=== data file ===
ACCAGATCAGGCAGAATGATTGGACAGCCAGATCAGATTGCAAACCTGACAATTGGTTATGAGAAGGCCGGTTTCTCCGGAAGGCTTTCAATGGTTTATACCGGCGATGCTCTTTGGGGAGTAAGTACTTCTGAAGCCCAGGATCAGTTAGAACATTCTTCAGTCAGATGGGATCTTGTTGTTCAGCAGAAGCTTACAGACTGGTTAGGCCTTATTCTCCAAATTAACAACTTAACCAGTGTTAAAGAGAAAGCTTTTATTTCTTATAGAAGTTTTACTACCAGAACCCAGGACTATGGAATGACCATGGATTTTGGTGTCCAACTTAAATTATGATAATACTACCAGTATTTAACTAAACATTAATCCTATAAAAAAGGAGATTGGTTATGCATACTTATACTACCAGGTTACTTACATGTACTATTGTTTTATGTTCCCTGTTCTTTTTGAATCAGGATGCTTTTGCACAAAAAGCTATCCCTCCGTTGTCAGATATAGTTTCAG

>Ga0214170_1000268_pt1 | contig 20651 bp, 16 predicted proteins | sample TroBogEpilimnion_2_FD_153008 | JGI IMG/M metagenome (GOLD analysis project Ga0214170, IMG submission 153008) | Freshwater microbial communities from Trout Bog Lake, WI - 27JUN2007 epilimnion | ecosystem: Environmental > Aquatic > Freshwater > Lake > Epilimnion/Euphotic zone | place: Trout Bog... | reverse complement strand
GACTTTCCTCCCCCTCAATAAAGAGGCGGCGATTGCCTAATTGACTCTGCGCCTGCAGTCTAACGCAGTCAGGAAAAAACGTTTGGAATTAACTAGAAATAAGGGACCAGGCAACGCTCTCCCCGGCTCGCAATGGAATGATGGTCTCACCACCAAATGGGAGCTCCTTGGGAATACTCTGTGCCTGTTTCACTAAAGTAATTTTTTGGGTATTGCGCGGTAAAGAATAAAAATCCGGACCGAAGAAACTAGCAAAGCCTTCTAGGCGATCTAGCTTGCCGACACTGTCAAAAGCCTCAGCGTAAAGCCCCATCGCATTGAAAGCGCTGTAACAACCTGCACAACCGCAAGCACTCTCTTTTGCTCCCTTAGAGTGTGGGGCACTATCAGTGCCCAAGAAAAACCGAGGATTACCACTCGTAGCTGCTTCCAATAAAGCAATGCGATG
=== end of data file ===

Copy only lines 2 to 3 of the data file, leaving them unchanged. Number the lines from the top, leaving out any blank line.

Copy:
>Ga0214170_1000268_pt1 | contig 20651 bp, 16 predicted proteins | sample TroBogEpilimnion_2_FD_153008 | JGI IMG/M metagenome (GOLD analysis project Ga0214170, IMG submission 153008) | Freshwater microbial communities from Trout Bog Lake, WI - 27JUN2007 epilimnion | ecosystem: Environmental > Aquatic > Freshwater > Lake > Epilimnion/Euphotic zone | place: Trout Bog... | reverse complement strand
GACTTTCCTCCCCCTCAATAAAGAGGCGGCGATTGCCTAATTGACTCTGCGCCTGCAGTCTAACGCAGTCAGGAAAAAACGTTTGGAATTAACTAGAAATAAGGGACCAGGCAACGCTCTCCCCGGCTCGCAATGGAATGATGGTCTCACCACCAAATGGGAGCTCCTTGGGAATACTCTGTGCCTGTTTCACTAAAGTAATTTTTTGGGTATTGCGCGGTAAAGAATAAAAATCCGGACCGAAGAAACTAGCAAAGCCTTCTAGGCGATCTAGCTTGCCGACACTGTCAAAAGCCTCAGCGTAAAGCCCCATCGCATTGAAAGCGCTGTAACAACCTGCACAACCGCAAGCACTCTCTTTTGCTCCCTTAGAGTGTGGGGCACTATCAGTGCCCAAGAAAAACCGAGGATTACCACTCGTAGCTGCTTCCAATAAAGCAATGCGATG